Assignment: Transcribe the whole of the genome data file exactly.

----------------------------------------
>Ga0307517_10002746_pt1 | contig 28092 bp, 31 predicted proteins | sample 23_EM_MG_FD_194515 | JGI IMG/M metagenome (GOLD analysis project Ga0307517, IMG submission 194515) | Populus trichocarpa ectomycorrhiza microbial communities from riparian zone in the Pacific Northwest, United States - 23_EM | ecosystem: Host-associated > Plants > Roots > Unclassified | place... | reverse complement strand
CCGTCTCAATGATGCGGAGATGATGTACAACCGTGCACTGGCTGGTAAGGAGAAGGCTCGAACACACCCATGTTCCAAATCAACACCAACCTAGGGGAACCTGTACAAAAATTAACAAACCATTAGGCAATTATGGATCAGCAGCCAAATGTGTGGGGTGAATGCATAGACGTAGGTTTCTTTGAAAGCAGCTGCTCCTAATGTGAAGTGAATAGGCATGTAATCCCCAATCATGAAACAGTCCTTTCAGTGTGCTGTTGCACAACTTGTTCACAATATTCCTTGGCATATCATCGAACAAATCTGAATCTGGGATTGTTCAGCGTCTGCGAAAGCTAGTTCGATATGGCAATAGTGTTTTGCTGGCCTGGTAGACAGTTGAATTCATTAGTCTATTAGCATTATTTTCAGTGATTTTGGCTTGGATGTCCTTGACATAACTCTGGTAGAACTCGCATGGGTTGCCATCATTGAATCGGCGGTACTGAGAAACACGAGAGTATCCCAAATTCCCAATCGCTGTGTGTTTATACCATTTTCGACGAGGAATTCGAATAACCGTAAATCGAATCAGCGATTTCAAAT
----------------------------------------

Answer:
>Ga0307517_10002746_pt1 | contig 28092 bp, 31 predicted proteins | sample 23_EM_MG_FD_194515 | JGI IMG/M metagenome (GOLD analysis project Ga0307517, IMG submission 194515) | Populus trichocarpa ectomycorrhiza microbial communities from riparian zone in the Pacific Northwest, United States - 23_EM | ecosystem: Host-associated > Plants > Roots > Unclassified | place... | reverse complement strand
CCGTCTCAATGATGCGGAGATGATGTACAACCGTGCACTGGCTGGTAAGGAGAAGGCTCGAACACACCCATGTTCCAAATCAACACCAACCTAGGGGAACCTGTACAAAAATTAACAAACCATTAGGCAATTATGGATCAGCAGCCAAATGTGTGGGGTGAATGCATAGACGTAGGTTTCTTTGAAAGCAGCTGCTCCTAATGTGAAGTGAATAGGCATGTAATCCCCAATCATGAAACAGTCCTTTCAGTGTGCTGTTGCACAACTTGTTCACAATATTCCTTGGCATATCATCGAACAAATCTGAATCTGGGATTGTTCAGCGTCTGCGAAAGCTAGTTCGATATGGCAATAGTGTTTTGCTGGCCTGGTAGACAGTTGAATTCATTAGTCTATTAGCATTATTTTCAGTGATTTTGGCTTGGATGTCCTTGACATAACTCTGGTAGAACTCGCATGGGTTGCCATCATTGAATCGGCGGTACTGAGAAACACGAGAGTATCCCAAATTCCCAATCGCTGTGTGTTTATACCATTTTCGACGAGGAATTCGAATAACCGTAAATCGAATCAGCGATTTCAAAT